Virginia Cemetery Provides Glimpse to Slave-Trading Past
An historian has found a 19th-century cemetery with grave markers that have African symbols etched on their surface, a rare link to the nation’s slave-trading past.
Rachel Malcolm-Woods, a James Madison University teacher, said the inscriptions, or ideograms, are from the West African Igbo culture and could be the only known examples in the United States. Some graves may hold the remains of Africans brought to America for slavery.
Malcolm-Woods is a doctoral student in history and art history at the University of Missouri-Kansas City. With a grant from the Virginia Foundation for the Humanities, she is studying the site outside of Lexington within the George Washington National Forest.
Igbo, with a language and belief in ancestral worship, is most common in Nigeria. The symbols on the headstones here may be Nsibidi, a system of signs also used on textiles, costumes and bodies, Malcolm-Woods said.
The main marking on the gravestones is a rectangular symbol with two circles that Malcolm-Woods thinks signifies a journey. Other inscribed symbols on the slates are a star-like design that she believes means unity and a flower image that may signify two men loving the same woman.
Several stones are blank. Two have words inscribed. One is for an infant who died in the 1890s, and the other names a Mrs. Downey, who was born in 1839 and died in 1897.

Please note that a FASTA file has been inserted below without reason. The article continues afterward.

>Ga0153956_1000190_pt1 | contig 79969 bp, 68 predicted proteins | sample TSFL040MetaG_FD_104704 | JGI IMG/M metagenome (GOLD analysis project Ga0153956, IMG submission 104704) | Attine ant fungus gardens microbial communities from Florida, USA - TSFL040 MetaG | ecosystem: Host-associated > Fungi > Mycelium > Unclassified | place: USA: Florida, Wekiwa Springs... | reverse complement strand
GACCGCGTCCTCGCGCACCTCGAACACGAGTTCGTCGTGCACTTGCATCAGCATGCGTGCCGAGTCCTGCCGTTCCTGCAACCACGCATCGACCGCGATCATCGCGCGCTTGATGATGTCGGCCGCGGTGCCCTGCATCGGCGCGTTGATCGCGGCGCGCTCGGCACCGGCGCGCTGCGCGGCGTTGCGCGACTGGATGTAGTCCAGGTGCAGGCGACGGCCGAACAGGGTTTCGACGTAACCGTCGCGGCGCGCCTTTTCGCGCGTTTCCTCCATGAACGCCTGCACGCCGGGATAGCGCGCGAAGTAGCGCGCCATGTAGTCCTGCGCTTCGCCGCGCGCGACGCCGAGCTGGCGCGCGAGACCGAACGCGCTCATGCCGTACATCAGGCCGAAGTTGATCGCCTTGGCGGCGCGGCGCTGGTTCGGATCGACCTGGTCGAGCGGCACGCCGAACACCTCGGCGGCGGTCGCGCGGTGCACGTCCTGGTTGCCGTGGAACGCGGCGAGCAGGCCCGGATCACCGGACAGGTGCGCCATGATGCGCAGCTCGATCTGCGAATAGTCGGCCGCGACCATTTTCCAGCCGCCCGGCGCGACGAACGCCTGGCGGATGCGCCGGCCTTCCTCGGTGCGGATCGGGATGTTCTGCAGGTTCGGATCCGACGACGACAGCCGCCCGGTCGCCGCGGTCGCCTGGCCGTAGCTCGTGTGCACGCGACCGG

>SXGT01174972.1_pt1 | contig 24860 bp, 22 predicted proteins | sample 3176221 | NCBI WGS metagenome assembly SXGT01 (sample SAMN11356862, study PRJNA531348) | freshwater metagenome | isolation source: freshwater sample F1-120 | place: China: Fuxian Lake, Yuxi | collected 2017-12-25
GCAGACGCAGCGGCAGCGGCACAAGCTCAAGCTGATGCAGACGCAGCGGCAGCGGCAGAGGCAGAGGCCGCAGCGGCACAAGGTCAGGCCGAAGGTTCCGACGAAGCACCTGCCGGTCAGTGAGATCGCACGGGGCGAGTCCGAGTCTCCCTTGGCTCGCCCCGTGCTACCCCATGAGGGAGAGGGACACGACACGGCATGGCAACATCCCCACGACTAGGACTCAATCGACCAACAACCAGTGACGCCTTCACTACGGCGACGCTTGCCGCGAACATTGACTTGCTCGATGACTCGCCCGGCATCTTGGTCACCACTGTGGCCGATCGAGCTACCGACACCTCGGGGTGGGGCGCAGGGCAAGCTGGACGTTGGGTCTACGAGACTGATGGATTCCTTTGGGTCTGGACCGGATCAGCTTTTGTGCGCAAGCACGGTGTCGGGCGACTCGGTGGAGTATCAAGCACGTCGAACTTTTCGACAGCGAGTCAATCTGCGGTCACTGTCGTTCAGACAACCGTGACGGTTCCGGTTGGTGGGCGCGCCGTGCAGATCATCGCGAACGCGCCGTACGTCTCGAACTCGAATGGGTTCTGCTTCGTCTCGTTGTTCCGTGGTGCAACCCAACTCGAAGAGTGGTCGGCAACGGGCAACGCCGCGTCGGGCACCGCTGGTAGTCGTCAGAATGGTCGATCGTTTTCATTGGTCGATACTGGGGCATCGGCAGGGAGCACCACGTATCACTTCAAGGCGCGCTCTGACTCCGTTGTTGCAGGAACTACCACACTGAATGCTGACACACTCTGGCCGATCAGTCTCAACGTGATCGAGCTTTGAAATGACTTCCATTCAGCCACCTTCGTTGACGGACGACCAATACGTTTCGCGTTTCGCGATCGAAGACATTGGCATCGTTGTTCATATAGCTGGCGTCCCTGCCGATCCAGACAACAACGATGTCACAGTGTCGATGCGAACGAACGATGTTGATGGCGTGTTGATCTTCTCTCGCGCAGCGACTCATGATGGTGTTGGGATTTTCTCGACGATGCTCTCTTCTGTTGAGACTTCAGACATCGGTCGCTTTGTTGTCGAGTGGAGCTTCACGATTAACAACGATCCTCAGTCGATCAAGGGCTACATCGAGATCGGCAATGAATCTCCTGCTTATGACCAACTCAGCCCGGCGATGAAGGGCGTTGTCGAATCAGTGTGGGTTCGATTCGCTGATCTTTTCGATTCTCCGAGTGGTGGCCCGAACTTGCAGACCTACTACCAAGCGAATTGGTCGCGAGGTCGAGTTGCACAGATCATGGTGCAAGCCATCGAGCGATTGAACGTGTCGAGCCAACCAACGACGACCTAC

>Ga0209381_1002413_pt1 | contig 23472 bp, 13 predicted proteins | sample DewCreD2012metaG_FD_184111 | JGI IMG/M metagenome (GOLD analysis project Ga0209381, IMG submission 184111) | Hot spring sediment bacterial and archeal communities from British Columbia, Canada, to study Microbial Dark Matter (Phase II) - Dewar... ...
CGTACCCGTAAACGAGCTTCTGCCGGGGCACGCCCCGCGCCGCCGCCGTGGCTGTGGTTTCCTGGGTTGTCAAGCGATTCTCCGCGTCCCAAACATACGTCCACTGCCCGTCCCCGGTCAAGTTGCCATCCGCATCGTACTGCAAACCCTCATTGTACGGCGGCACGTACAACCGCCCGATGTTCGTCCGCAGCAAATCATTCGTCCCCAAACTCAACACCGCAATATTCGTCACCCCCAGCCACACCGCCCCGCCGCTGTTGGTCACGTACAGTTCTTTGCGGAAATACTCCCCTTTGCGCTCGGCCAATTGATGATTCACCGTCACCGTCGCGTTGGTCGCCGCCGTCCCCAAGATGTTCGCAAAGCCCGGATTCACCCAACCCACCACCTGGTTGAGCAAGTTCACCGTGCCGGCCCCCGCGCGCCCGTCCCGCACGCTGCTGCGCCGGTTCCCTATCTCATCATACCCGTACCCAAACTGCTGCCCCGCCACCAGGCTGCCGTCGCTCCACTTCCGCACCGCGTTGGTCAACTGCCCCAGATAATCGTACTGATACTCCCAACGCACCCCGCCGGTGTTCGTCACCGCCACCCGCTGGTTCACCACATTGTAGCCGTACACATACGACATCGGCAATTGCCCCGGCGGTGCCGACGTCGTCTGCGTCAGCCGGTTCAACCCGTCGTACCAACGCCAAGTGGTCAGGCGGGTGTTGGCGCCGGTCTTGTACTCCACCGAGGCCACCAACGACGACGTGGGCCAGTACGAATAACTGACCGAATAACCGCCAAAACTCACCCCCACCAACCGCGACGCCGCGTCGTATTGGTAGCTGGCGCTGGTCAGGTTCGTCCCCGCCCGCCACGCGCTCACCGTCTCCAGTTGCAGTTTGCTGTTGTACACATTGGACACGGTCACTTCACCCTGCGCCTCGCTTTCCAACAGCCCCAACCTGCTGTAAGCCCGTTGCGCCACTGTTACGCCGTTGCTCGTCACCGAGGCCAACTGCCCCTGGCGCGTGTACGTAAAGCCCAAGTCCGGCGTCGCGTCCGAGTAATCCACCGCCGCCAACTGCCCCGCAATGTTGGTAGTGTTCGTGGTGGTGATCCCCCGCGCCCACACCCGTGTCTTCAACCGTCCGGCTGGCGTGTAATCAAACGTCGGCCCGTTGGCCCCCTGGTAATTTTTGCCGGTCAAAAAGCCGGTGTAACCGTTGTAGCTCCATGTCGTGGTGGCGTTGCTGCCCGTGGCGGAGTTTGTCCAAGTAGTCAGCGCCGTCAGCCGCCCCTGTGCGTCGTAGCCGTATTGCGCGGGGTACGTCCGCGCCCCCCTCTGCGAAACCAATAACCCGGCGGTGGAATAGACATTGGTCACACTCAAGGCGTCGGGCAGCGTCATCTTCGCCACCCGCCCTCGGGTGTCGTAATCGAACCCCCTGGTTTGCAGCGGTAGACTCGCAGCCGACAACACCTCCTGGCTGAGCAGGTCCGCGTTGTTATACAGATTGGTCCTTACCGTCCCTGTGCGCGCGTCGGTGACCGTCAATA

The Downey stone is the only key to who is buried here besides land ownership records, Malcolm-Woods said.
A rusty iron pot in the ground at the cemetery may have been for animals and other offerings, she said.
“They’re still very unusual and deserve to be preserved because we have nothing else like them,” said Mike Trinkley, director of the nonprofit Chicora Foundation in Columbia, S.C. The foundation does archaeological and historical research and preservation of Black cemeteries and other sites.
Trinkley, who has seen photos of the tombstones in Virginia, is advising Malcolm-Woods about conserving them.
Malcolm-Woods has found 13 headstones and 20 burial impressions. Some stones are stored at a U.S. Forest Service office.
The site’s obscurity could have been intentional. Blacks found inscribing the symbols may have been punished by Whites who considered such markings witchcraft, Malcolm-Woods said.
The symbols could have been a way by Blacks to defy Whites and communicate secretly to observe customs, said Dr. Joanne Gabbin, an English professor at James Madison who is on a committee studying the cemetery.
“There’s always been a desire to express yourself in terms others than those of the majority culture,” Gabbin said.
The headstones may end up in a museum or as part of a Black heritage trail. Such a spotlight would be a big move for the stones that have lain nearly disguised in the forest. Research on the cemetery may help uncover other sites in the country with Igbo symbols, Malcolm-Woods said.
“People have looked at this and not known what it is,” she said of the cemetery. “It’s waited for somebody to tell its story.”
— Associated Press
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